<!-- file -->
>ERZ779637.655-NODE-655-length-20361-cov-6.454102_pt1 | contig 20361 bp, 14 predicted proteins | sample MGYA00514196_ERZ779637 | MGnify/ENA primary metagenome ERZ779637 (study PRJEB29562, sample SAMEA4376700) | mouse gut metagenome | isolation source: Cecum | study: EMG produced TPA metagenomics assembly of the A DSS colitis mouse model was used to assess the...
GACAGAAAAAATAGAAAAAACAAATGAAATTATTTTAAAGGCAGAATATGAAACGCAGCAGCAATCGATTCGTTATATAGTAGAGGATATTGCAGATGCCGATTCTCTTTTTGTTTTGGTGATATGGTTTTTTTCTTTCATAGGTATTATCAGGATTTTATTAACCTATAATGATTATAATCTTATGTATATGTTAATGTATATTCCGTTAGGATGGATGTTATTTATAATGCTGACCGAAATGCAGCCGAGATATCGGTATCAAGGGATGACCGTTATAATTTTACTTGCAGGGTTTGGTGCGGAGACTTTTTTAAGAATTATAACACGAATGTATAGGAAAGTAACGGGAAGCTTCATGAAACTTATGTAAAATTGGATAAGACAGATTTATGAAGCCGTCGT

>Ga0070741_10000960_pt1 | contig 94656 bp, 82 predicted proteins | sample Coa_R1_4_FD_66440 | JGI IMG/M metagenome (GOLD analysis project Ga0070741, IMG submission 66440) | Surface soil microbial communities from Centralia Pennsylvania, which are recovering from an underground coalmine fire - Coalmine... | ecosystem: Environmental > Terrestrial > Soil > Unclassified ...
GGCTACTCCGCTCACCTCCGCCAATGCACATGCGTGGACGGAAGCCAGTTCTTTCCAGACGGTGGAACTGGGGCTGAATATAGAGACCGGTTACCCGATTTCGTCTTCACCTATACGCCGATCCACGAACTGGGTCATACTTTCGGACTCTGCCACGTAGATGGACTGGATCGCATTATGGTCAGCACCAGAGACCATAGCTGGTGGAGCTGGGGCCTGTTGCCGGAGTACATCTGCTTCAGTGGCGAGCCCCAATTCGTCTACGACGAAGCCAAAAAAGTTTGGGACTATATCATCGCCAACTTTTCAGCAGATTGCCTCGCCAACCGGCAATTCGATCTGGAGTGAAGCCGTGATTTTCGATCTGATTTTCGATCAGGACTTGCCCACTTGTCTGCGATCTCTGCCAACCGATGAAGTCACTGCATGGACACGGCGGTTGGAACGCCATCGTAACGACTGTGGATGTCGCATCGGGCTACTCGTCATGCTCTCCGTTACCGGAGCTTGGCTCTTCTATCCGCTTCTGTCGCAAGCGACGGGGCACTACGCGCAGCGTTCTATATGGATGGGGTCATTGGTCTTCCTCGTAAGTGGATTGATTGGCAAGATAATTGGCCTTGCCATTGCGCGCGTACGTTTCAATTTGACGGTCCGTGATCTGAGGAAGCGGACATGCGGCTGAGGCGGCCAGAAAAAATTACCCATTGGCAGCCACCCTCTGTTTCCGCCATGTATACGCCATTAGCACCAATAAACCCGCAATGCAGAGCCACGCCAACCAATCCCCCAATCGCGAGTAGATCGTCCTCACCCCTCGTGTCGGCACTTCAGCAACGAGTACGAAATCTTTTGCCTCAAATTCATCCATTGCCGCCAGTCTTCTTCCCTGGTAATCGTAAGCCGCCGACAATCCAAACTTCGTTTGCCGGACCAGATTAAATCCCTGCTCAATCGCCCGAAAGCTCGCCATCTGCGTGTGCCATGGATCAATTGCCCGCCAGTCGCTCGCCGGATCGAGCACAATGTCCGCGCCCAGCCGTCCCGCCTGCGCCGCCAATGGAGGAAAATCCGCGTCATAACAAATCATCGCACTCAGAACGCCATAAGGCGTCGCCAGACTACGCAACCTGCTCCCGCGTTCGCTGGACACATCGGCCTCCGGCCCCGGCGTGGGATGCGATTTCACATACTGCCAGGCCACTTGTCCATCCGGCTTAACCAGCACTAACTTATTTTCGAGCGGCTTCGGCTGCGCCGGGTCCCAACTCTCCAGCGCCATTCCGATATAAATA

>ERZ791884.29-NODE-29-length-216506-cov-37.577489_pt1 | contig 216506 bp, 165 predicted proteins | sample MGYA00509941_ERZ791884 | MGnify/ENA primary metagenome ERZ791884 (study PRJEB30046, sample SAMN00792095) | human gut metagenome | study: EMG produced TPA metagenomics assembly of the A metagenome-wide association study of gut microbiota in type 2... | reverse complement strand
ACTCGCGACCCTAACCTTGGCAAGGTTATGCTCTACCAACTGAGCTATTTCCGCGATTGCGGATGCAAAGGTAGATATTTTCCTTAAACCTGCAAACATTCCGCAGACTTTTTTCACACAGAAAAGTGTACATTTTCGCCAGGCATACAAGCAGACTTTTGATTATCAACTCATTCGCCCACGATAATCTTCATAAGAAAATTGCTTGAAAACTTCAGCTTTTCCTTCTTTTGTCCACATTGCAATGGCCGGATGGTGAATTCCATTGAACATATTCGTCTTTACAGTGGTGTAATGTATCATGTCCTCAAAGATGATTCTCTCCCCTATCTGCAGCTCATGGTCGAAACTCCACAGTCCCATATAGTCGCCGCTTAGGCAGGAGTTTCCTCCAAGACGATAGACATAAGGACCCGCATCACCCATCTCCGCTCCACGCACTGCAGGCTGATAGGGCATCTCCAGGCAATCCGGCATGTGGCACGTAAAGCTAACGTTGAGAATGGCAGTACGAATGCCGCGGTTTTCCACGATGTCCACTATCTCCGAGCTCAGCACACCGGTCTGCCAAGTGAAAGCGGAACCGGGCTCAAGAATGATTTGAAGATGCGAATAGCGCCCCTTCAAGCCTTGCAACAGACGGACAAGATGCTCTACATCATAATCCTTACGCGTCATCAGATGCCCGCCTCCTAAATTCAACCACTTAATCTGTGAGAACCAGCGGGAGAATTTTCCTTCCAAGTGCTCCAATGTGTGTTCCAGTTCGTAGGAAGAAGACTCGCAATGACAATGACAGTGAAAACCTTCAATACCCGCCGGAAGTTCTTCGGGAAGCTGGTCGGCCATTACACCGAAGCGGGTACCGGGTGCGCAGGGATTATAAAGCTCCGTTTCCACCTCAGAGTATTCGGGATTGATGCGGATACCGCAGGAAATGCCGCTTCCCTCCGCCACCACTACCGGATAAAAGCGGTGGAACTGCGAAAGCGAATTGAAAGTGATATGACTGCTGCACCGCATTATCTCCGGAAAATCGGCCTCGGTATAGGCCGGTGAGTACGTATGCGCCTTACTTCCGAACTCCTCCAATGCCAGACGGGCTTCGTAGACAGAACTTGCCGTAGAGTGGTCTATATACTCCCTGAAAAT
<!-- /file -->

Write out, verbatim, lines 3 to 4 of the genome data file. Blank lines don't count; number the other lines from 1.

>Ga0070741_10000960_pt1 | contig 94656 bp, 82 predicted proteins | sample Coa_R1_4_FD_66440 | JGI IMG/M metagenome (GOLD analysis project Ga0070741, IMG submission 66440) | Surface soil microbial communities from Centralia Pennsylvania, which are recovering from an underground coalmine fire - Coalmine... | ecosystem: Environmental > Terrestrial > Soil > Unclassified ...
GGCTACTCCGCTCACCTCCGCCAATGCACATGCGTGGACGGAAGCCAGTTCTTTCCAGACGGTGGAACTGGGGCTGAATATAGAGACCGGTTACCCGATTTCGTCTTCACCTATACGCCGATCCACGAACTGGGTCATACTTTCGGACTCTGCCACGTAGATGGACTGGATCGCATTATGGTCAGCACCAGAGACCATAGCTGGTGGAGCTGGGGCCTGTTGCCGGAGTACATCTGCTTCAGTGGCGAGCCCCAATTCGTCTACGACGAAGCCAAAAAAGTTTGGGACTATATCATCGCCAACTTTTCAGCAGATTGCCTCGCCAACCGGCAATTCGATCTGGAGTGAAGCCGTGATTTTCGATCTGATTTTCGATCAGGACTTGCCCACTTGTCTGCGATCTCTGCCAACCGATGAAGTCACTGCATGGACACGGCGGTTGGAACGCCATCGTAACGACTGTGGATGTCGCATCGGGCTACTCGTCATGCTCTCCGTTACCGGAGCTTGGCTCTTCTATCCGCTTCTGTCGCAAGCGACGGGGCACTACGCGCAGCGTTCTATATGGATGGGGTCATTGGTCTTCCTCGTAAGTGGATTGATTGGCAAGATAATTGGCCTTGCCATTGCGCGCGTACGTTTCAATTTGACGGTCCGTGATCTGAGGAAGCGGACATGCGGCTGAGGCGGCCAGAAAAAATTACCCATTGGCAGCCACCCTCTGTTTCCGCCATGTATACGCCATTAGCACCAATAAACCCGCAATGCAGAGCCACGCCAACCAATCCCCCAATCGCGAGTAGATCGTCCTCACCCCTCGTGTCGGCACTTCAGCAACGAGTACGAAATCTTTTGCCTCAAATTCATCCATTGCCGCCAGTCTTCTTCCCTGGTAATCGTAAGCCGCCGACAATCCAAACTTCGTTTGCCGGACCAGATTAAATCCCTGCTCAATCGCCCGAAAGCTCGCCATCTGCGTGTGCCATGGATCAATTGCCCGCCAGTCGCTCGCCGGATCGAGCACAATGTCCGCGCCCAGCCGTCCCGCCTGCGCCGCCAATGGAGGAAAATCCGCGTCATAACAAATCATCGCACTCAGAACGCCATAAGGCGTCGCCAGACTACGCAACCTGCTCCCGCGTTCGCTGGACACATCGGCCTCCGGCCCCGGCGTGGGATGCGATTTCACATACTGCCAGGCCACTTGTCCATCCGGCTTAACCAGCACTAACTTATTTTCGAGCGGCTTCGGCTGCGCCGGGTCCCAACTCTCCAGCGCCATTCCGATATAAATA